Thank You, White People. – A Response to the Charlottesville Riots

Over the last 48 hours, I’ve thought deeply about the events taking place in Charlottesville, VA. It’s mostly left me speechless, as I’ve tried to imagine this city (only 60 miles from my home) filled with rioters that come in the name of white supremacy.

When the story first began to fill my timeline, I felt a mix of outrage and sadness at the actions and racial slurs that came out of these rioters. That outrage was significantly increased when I saw fearful and frustrated African Americans share similar feelings, just to be harassed. Ignorant people made comments like:

“This probably has nothing to do with race. They’re simply trying to explain that All Lives Matter.


“Black people need to get over it. It’s not like they’re treated any different in this country. If they’d stop feeling sorry for themselves maybe they could get out of their crappy situations.”

But after a few hours of media attention (and with some input from the terrorist who ran his car through a crowd of innocent people), the narrative began to change. Pastors and leaders from all over America began to sympathize with the black community and understand their frustration. People began to stand against racism regardless of the color of their skin. In just a few hours, it seemed as though the cry of the black community was heard by the rest of America – by white America. All of a sudden it felt as though the eyes of our nation were opened to see that racism still exists, and that the only way we can defeat it is together.

Don’t get me wrong – I’m not naive enough to believe that Charlottesville has ended racism once and for all, and that people will no longer “…be judged by the color of skin, but by the content of their character” (MLK Jr.). But I do believe this awful event has sparked some hope in the hearts of people who feel their cries of injustice were previously ignored.

I am one of those people. You see, I’m a mixed woman (half black/half white) living in the South. I’ve experienced racist remarks and events my entire life, but I’ve learned not to talk about them. It tends to either make the white people around me feel uncomfortable, or I get upset because people attempt to explain away my encounters with racism as if their menial misunderstandings. For the record, I’m not one of those people who believe everything is racially driven. But certain experiences in my life have proven that racism is very much alive. These experiences have caused me to feel angry, afraid, and anxious walking around in my own skin because I know I’m judged prematurely by some because of my skin color.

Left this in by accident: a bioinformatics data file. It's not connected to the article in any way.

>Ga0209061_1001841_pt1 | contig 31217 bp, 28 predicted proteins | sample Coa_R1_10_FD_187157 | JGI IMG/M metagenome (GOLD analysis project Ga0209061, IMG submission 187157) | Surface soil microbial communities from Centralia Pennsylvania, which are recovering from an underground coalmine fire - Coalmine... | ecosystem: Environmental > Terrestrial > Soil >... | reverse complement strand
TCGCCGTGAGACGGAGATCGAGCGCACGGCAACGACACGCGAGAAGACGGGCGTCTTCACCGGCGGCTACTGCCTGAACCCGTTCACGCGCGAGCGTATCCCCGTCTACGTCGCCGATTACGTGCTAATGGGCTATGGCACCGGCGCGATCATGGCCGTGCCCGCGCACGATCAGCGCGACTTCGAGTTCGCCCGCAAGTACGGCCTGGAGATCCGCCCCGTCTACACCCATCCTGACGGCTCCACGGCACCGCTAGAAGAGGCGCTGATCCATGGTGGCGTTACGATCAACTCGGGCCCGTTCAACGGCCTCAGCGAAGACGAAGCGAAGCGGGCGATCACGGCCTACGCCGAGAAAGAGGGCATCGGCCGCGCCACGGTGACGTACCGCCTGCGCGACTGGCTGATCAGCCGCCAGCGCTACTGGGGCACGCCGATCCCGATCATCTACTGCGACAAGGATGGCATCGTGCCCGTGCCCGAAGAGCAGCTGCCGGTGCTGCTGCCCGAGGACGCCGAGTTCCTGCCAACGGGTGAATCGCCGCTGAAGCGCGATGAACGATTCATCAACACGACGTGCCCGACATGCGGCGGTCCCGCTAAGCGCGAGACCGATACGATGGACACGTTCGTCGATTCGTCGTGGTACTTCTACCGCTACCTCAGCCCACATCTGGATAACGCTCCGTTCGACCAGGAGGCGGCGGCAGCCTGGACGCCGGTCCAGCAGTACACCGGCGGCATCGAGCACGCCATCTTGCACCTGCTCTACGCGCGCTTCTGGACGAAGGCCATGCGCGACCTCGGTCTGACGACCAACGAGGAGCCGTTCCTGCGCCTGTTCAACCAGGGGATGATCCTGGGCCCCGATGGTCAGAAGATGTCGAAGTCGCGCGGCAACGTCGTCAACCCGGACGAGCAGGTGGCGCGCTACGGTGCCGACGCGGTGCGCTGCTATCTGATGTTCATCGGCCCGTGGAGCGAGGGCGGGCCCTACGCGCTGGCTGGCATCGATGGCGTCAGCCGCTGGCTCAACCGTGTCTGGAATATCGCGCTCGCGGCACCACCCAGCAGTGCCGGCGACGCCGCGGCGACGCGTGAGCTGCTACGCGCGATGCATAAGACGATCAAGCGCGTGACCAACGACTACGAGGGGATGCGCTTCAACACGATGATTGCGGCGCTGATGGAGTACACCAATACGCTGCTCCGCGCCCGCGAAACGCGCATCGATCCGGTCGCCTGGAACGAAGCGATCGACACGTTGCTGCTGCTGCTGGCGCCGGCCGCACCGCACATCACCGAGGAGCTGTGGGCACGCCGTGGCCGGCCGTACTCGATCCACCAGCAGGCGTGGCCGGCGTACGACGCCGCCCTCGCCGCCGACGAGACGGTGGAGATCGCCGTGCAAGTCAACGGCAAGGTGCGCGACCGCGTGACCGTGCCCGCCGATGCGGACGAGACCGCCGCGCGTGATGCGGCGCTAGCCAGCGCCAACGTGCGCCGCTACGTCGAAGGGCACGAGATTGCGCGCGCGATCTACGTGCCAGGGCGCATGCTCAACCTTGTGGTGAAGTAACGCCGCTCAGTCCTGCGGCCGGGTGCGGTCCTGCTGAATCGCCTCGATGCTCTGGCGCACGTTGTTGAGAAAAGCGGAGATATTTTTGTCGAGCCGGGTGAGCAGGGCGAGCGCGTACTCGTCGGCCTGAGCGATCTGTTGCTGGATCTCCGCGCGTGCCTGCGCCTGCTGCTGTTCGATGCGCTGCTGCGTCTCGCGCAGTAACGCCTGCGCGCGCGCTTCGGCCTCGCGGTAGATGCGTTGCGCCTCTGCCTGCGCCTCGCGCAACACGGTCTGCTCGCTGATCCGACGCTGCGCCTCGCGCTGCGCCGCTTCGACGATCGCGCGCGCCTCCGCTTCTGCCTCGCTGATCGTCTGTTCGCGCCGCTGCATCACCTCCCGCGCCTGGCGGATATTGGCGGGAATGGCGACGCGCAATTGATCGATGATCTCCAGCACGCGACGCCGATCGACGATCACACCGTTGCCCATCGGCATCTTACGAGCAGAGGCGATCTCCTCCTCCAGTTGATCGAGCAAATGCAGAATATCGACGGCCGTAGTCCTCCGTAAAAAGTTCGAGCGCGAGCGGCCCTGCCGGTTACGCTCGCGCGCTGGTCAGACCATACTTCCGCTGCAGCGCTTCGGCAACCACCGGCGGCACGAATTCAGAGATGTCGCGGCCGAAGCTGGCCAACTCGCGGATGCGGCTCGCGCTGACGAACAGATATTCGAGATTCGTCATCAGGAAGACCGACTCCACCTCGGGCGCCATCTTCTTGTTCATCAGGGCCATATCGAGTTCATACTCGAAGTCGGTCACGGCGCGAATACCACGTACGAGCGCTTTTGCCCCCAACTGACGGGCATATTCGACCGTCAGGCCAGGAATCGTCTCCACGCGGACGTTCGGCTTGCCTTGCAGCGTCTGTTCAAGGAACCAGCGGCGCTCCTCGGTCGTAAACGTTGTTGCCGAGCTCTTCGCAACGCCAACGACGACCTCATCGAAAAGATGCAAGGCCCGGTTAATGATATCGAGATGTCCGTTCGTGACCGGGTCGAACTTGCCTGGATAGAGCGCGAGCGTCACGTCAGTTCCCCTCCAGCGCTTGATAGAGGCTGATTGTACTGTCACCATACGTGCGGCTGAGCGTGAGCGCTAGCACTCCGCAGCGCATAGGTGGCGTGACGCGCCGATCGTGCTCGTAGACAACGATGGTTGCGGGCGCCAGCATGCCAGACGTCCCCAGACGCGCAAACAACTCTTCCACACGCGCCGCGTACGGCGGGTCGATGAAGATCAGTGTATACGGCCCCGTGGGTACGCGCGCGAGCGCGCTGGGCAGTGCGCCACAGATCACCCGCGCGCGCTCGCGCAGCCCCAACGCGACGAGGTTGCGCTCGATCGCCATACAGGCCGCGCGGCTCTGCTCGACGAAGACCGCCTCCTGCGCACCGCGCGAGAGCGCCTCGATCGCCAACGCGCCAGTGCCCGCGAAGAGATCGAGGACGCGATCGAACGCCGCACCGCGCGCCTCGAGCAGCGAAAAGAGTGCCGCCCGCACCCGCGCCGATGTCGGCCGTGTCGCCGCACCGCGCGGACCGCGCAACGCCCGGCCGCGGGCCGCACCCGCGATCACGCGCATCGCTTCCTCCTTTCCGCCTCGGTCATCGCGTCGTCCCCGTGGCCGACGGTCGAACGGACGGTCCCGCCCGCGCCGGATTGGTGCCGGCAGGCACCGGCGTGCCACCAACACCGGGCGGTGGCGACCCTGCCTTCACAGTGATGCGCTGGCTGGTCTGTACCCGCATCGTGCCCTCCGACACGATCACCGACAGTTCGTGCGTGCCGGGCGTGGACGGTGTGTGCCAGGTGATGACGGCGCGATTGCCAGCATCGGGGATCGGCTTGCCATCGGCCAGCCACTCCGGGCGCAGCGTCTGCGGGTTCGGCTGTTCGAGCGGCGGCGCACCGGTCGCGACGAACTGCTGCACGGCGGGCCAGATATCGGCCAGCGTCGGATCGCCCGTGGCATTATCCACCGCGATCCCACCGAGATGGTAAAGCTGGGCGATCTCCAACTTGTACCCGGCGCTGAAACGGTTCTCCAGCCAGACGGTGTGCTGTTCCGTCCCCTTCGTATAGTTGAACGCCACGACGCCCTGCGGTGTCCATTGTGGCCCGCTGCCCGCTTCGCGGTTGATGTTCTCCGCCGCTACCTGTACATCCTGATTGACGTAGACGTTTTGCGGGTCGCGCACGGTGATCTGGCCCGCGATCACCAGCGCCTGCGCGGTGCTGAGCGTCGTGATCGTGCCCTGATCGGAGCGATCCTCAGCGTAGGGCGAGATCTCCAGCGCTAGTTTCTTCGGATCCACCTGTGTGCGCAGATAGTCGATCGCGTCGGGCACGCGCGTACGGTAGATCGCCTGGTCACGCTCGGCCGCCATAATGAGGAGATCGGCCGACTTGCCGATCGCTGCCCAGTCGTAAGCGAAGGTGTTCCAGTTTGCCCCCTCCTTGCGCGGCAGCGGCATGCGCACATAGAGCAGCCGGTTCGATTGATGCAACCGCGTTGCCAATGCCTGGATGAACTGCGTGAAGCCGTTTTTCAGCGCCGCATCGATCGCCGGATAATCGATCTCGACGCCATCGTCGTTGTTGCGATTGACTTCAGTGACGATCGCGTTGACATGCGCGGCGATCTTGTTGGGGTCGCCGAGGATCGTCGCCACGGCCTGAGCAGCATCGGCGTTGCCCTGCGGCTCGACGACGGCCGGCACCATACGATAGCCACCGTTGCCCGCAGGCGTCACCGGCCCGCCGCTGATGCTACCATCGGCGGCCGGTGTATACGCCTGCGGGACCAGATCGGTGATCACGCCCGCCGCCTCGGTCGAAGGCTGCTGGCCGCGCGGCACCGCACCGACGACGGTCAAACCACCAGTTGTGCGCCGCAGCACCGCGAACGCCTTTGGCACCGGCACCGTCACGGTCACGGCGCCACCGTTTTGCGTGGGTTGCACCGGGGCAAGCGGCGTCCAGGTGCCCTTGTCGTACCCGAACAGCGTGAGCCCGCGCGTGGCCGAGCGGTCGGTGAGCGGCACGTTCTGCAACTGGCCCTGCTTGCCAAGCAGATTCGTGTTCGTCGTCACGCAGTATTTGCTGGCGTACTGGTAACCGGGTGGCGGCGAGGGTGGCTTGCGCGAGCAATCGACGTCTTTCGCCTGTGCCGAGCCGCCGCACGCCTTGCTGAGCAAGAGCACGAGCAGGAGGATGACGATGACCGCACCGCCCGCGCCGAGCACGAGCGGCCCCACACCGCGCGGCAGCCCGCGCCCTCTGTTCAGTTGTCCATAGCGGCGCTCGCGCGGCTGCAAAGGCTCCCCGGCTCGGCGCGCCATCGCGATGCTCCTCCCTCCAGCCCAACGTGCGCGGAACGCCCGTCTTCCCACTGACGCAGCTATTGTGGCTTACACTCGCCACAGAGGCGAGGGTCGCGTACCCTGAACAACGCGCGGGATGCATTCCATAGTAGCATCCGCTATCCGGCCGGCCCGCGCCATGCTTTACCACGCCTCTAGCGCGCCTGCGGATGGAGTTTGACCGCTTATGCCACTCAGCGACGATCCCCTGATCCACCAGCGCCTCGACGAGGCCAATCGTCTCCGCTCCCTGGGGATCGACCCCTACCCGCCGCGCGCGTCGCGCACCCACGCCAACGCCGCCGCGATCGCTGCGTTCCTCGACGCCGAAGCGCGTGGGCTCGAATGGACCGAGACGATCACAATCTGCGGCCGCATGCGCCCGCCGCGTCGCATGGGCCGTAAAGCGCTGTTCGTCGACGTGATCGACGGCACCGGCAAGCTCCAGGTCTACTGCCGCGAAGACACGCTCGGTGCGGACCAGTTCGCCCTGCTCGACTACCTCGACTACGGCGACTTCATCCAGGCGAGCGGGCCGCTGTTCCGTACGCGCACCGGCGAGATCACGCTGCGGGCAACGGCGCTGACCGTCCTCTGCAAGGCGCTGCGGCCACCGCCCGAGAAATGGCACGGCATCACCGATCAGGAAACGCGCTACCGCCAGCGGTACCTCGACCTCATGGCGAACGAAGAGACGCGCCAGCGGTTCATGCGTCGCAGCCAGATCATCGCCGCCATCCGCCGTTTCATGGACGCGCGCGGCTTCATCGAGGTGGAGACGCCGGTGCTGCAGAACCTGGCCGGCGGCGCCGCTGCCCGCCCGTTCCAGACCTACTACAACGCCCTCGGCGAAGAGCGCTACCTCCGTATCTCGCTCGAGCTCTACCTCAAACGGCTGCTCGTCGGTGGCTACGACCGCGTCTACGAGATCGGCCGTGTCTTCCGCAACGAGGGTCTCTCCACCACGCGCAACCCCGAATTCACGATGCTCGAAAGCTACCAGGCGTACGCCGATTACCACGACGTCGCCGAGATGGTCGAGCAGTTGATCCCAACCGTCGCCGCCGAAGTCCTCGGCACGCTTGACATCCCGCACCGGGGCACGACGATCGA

For instance, I was recently in the self-checkout line at Wal-Mart and all of the registers (about 12) were full. One opened up and I went to scan my items. The store clerk came and stood over my shoulder pretending to stock items while really trying to make sure I wasn’t stealing. I looked around and realized every register was filled with a white person except mine. Several times I looked back at this clerk who kept forgetting she was supposed to be stocking because she was “breaking her neck” so hard to check my scanner.

Oh, and there was the time that campaigners decided to picket in my town for a new Congressman. My son and I had to avoid that part of Cleveland, concerned that the huge “Make America White Again” sign could cause violence to erupt. Instead, we watched Facebook live video from home as the wanna-be Congressman explained that we needed to be a nation that’s at least 80% white so we can eliminate the crime that has been brought here by people of color. He blamed intermarriage of whites and blacks – essentially saying that people like me were the cause of all things wrong with our nation.

Or how about the time I was pulled over for my headlight being out. I had the new one in the car and was grabbing some dinner on my way home to replace it. I was pulled over by four cop cars, as several officers approached my car and shown multiple flashlights inside. I was then called a “suspect” over the radio and began to cry in fear of what could happen to me that night. To make it worse, I spoke with a white police officer about the incident days later, as he tried to explain to me it was protocol and they had the right to do it. Bewildered by this, I talked to a black officer about the same incident and he asked, “Do you know why that happened?” I said I had no idea, to which he responded, “You were driving while black.”

Don’t get me wrong, I’m not trying to make this about bad cops nor do I want to reinforce stereotypes of any group of people. I LOVE the police officers in my area and am close friends with many of them. And being half white, I think it’s fair to say I don’t believe white people are bad or the “problem.” Generalizations like these divide and do nothing to bring people closer together.

What I’m saying is that many black Americans have felt racism in some way throughout their lifetimes. We know that our skin color brings with it certain obstacles to overcome. We’re proud of our heritage and our different cultures, and we wish the world could see how beautiful that diversity truly is.

But today, the world’s eyes seemed to be opened a bit. For the first time in years, I felt the white community and the church body both take a stand against racism. People weren’t afraid to have empathy for injustice and to join with blacks in standing against what’s happening.